Cholestasis in Newborn

Paula Cristhina Niz Xavier, Almir Sousa Martins, Durval Batista Palhares


Cytomegalovirus (CMV) is one of the most important intrauterine infections that cause birth defects in humans with hematogenous transmission rate of 0.5% to 2.5%, on average. The early transmission of infection from mother to fetus decreases the prognosis and increases the chances of serious anomalies. The objective of this case report is to instruct the neonatologist that despite the rarity of neonatal cholestasis, this may be a case of intrahepatic cholestasis resulting from congenital cytomegalovirus infection. This study aims to report the case of a 28 weeks and 6 days old child, presenting 1080 g birth weight, Apgar score 5 and 8, untreated sepsis, thrombocytopenia, leukocytosis, and jaundice with predominance in the evolution of direct bilirubin. To find out the cause of jaundice, serum bilirubin levels, serology and PCR (polymerase chain reaction) were performed for cytomegalovirus. Serology for cytomegalovirus was negative in spite of the molecular analysis by PCR in urine samples having demonstrated consistent results with the identification of genomic sequences of cytomegalovirus. Bilirubin values were: Total 15.58 mg%; Direct 12.36 mg%. It was concluded that treatment with ganciclovir resulted in satisfactory clinical response to treatment of cholestatic jaundice source cytomegalovirus.

J Med Cases. 2013;4(7):504-506


Neonatal cholestasis; CMV; Congenital infection; Herpes virus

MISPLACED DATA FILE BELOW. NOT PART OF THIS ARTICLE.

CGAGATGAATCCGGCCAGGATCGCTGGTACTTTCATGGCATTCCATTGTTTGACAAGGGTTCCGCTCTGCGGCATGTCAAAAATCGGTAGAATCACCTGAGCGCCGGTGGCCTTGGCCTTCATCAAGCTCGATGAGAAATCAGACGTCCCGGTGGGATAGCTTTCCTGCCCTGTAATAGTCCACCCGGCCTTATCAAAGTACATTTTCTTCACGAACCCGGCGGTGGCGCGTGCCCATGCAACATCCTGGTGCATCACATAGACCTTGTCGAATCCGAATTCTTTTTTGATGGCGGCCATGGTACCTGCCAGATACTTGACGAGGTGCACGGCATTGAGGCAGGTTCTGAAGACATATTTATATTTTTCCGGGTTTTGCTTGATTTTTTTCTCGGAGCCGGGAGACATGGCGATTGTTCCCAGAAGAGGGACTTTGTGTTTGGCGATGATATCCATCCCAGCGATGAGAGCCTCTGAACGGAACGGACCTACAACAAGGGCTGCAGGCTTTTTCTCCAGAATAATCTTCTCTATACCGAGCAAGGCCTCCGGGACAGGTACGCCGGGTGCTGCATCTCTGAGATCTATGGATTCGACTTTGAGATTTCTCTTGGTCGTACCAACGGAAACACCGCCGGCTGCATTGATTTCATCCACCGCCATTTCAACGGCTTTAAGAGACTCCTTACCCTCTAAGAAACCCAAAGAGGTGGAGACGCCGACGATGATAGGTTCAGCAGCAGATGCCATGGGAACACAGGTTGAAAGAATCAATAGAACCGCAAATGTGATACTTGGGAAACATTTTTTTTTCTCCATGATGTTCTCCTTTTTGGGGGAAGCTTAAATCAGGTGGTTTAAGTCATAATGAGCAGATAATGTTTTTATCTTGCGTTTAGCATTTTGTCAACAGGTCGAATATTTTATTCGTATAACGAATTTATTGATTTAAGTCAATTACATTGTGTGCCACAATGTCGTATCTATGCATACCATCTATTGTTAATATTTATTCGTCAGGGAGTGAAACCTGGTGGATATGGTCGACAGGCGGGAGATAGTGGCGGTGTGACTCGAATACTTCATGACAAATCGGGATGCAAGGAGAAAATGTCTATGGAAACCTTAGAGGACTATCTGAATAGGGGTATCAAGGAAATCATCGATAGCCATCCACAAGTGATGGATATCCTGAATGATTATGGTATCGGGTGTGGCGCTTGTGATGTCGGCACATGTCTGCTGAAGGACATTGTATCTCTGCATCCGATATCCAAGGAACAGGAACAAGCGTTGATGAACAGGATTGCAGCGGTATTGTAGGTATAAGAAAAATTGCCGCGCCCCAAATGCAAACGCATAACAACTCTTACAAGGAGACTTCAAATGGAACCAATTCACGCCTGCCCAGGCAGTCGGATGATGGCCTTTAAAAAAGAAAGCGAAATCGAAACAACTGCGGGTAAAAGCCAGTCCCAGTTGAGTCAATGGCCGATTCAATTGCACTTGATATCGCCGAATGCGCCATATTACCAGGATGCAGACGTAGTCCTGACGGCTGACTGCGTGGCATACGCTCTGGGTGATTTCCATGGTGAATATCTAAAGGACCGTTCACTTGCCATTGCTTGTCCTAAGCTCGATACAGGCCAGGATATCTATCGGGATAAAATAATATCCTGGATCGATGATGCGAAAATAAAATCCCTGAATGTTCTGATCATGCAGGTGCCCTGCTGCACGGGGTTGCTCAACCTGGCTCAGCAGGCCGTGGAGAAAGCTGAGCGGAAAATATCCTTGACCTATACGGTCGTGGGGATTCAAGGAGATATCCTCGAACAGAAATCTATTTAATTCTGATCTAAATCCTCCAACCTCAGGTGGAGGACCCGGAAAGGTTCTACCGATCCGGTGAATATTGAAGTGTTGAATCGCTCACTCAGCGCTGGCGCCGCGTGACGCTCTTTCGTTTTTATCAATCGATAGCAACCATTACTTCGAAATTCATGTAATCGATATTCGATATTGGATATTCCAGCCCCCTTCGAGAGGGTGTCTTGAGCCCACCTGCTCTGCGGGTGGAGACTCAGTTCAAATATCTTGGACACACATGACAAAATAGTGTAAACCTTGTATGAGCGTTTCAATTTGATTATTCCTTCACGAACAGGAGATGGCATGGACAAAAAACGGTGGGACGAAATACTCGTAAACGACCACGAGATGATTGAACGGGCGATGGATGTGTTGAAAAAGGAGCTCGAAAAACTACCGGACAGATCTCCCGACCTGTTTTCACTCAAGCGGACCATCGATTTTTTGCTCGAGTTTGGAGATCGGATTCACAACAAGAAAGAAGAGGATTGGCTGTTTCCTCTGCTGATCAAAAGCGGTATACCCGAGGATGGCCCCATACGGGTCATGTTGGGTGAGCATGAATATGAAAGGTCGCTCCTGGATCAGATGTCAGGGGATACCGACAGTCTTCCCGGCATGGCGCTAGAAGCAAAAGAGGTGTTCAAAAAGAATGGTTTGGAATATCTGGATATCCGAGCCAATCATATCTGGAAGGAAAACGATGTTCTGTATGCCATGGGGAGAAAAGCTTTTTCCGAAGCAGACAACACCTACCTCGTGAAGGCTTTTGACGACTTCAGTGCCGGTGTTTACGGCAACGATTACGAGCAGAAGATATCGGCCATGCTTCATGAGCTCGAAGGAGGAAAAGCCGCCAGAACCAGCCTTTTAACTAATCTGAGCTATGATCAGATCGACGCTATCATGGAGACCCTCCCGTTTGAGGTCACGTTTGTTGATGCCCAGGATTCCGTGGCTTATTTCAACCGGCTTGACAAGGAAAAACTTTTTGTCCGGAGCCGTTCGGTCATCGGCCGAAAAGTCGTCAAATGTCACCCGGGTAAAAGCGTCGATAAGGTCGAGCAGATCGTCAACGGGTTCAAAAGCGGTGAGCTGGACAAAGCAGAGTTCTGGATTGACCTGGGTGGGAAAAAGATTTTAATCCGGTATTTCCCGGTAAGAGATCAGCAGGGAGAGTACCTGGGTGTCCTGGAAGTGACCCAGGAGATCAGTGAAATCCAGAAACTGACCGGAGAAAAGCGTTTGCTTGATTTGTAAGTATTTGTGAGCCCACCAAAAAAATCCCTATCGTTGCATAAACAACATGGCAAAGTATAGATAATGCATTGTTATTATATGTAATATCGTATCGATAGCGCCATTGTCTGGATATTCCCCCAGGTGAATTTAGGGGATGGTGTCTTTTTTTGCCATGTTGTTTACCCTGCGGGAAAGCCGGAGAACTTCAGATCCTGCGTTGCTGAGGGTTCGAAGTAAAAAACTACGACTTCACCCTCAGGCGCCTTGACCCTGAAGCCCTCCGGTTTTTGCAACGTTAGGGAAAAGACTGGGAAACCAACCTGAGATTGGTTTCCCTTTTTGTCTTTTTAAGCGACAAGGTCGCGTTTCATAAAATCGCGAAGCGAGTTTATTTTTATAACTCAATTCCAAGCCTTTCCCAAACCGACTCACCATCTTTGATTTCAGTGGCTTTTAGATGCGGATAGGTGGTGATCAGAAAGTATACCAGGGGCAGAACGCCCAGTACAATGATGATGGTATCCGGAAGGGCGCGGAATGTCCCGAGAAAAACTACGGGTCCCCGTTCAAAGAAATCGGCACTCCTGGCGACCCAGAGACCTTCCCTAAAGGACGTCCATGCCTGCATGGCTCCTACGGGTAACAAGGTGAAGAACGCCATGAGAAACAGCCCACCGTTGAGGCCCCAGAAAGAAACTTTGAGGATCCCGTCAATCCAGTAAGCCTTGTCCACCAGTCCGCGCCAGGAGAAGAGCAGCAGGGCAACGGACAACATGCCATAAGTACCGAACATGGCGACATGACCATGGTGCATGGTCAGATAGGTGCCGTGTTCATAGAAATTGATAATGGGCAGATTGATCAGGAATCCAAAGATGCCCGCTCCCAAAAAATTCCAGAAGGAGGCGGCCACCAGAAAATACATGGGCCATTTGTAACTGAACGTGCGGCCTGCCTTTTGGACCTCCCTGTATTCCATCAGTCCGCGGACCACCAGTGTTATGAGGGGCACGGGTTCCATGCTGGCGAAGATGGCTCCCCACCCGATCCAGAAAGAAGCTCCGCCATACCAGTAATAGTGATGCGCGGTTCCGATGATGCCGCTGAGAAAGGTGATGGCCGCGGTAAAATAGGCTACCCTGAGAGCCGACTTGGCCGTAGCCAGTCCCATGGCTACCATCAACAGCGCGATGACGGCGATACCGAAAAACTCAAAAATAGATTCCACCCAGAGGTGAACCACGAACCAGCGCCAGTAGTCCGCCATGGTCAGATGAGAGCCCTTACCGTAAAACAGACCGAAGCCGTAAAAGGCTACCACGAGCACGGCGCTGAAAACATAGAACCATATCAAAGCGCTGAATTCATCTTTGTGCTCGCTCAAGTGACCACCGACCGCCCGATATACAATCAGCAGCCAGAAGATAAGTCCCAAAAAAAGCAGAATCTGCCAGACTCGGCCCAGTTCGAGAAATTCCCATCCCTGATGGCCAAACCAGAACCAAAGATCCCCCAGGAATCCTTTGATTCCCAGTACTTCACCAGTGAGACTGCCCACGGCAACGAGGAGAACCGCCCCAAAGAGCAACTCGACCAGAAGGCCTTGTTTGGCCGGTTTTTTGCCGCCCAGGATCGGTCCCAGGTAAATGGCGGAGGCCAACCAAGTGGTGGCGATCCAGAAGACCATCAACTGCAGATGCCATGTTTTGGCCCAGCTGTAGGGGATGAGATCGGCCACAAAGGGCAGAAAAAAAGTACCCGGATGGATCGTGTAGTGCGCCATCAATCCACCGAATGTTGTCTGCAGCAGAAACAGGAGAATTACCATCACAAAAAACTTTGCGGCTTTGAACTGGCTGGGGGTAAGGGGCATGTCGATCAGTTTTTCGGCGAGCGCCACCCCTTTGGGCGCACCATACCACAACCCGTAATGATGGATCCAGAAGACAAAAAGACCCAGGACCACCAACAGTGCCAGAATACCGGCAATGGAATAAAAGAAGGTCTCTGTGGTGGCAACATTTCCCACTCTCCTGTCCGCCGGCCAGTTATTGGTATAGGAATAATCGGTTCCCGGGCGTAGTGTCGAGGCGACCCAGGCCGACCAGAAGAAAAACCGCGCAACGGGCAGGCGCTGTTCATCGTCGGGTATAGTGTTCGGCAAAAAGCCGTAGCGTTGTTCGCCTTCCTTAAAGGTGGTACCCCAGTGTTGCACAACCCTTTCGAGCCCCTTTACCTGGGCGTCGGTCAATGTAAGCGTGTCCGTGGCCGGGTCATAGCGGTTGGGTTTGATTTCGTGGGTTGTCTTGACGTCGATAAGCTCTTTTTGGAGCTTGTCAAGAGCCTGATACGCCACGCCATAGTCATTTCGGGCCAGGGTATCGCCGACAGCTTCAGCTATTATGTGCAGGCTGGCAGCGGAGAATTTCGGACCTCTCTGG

Full Text: HTML PDF

Browse  Journals  


Journal of Clinical Medicine Research

Journal of Endocrinology and Metabolism

Journal of Clinical Gynecology and Obstetrics


World Journal of Oncology

Gastroenterology Research

Journal of Hematology


Journal of Medical Cases

Journal of Current Surgery

Clinical Infection and Immunity


Cardiology Research

World Journal of Nephrology and Urology

Cellular and Molecular Medicine Research


Journal of Neurology Research

International Journal of Clinical Pediatrics



Journal of Medical Cases, monthly, ISSN 1923-4155 (print), 1923-4163 (online), published by Elmer Press Inc.                     
The content of this site is intended for health care professionals.
This is an open-access journal distributed under the terms of the Creative Commons Attribution-NonCommercial 4.0 International License, which permits unrestricted
non-commercial use, distribution, and reproduction in any medium, provided the original work is properly cited.
Creative Commons Attribution license (Attribution-NonCommercial 4.0 International CC-BY-NC 4.0)

This journal follows the International Committee of Medical Journal Editors (ICMJE) recommendations for manuscripts submitted to biomedical journals,
the Committee on Publication Ethics (COPE) guidelines, and the Principles of Transparency and Best Practice in Scholarly Publishing.

website:   editorial contact:
Address: 9225 Leslie Street, Suite 201, Richmond Hill, Ontario, L4B 3H6, Canada

© Elmer Press Inc. All Rights Reserved.

Disclaimer: The views and opinions expressed in the published articles are those of the authors and do not necessarily reflect the views or opinions of the editors and Elmer Press Inc. This website is provided for medical research and informational purposes only and does not constitute any medical advice or professional services. The information provided in this journal should not be used for diagnosis and treatment, those seeking medical advice should always consult with a licensed physician.